Fuel From the Sea

The sea has always been a source of food, travel and trade for humans. Now, researchers from NC State are trying to extract energy from the sea as well. A multidisciplinary team — from various departments in the College of Engineering and the College of Agriculture and Life Sciences — is genetically modifying marine algae to produce large amounts of fatty acids that can be processed into transportation fuels. The research team obtained $2 million from the Recovery Act through the National Science Foundation, which is funding graduate students and researchers to assist with the various steps needed to transform organisms from the sea into a tiger in the tank.

The process begins with Drs. Amy Grunden, associate professor of microbiology, and Heike Sederoff, associate professor of plant biology, inserting genes from microbes that live in extreme environments, such as deep-sea thermal vents, into a type of algae known as Dunaliella. Photosynthesis limits algae’s energy-production schedule to daylight hours, so the researchers are trying to force Dunaliella to mimic the ability of the extremophile microbes, which can produce food in the blackness of the deep sea. “We want that third shift operating, so the algae are producing lipids 24/7,” says Sederoff. The team chose Dunaliella because it can double its mass every 30 hours and because it lacks a cell wall, which makes it easier to process. Dr. JoAnn Burkholder, a professor of plant biology and algae expert, is studying several species of Dunaliella to see which performs best under various conditions, including changes to salinity and nutrient levels.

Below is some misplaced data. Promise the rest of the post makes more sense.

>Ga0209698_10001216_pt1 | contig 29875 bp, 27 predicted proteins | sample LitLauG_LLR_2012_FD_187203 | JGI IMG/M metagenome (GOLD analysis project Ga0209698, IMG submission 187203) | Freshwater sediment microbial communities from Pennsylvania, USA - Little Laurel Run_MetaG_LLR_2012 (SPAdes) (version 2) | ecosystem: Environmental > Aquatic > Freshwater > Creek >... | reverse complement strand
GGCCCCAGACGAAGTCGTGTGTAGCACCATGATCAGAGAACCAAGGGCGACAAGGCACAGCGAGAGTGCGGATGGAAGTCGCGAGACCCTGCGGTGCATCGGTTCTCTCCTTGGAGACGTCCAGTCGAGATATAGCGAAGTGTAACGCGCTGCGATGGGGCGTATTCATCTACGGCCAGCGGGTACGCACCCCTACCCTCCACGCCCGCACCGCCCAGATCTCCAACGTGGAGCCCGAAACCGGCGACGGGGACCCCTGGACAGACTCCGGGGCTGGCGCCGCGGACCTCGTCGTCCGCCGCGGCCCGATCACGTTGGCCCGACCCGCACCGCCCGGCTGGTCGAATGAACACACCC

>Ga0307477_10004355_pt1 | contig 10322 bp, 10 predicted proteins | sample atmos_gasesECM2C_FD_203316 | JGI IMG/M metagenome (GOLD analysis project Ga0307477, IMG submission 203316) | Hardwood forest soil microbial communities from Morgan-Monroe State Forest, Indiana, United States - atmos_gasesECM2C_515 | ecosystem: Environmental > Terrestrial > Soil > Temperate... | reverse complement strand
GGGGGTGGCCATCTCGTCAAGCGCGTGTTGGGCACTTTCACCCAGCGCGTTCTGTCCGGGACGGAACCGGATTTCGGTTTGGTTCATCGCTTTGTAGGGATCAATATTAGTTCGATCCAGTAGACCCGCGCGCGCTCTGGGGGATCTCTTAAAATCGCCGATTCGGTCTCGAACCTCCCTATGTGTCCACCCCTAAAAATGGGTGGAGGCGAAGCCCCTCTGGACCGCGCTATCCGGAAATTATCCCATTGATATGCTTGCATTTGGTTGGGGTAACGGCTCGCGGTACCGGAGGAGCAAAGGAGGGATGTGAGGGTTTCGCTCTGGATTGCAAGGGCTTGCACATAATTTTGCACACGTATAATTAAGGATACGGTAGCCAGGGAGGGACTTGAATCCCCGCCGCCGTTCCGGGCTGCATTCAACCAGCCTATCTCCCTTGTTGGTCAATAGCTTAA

Meanwhile, Drs. Bill Roberts, Henry Lamb and Larry Stikeleather — professors of mechanical and aerospace engineering, chemical and biomolecular engineering, and biological and agricultural engineering, respectively — are working on the back end to refine the processing system that will turn the lipids into hydrocarbons, which can then be made into gasoline, jet or diesel fuel. The trio first developed the system a few years ago to process animal fats and vegetable oils into fuel. Roberts says they are using over-the-counter chemical compounds to simulate crops or products used as biofuels so they can optimize the hydrolysis process and the various catalysts used in the system. “There are a lot of knobs to tweak,” he says.

NC State also is adjusting its processing system to handle other species of algae and bacteria as feedstocks for their fuel-conversion process as part of two other Recovery Act-funded projects. “We need a higher-yield feedstock than what we have with crops and animal fats to meet our energy needs,” Roberts says. “We think algae could be the answer.”

 

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Drs. Heike Sederoff and Amy Grunden study Dunaliella, a strong candidate for biofuels because it can double its mass every 30 hours.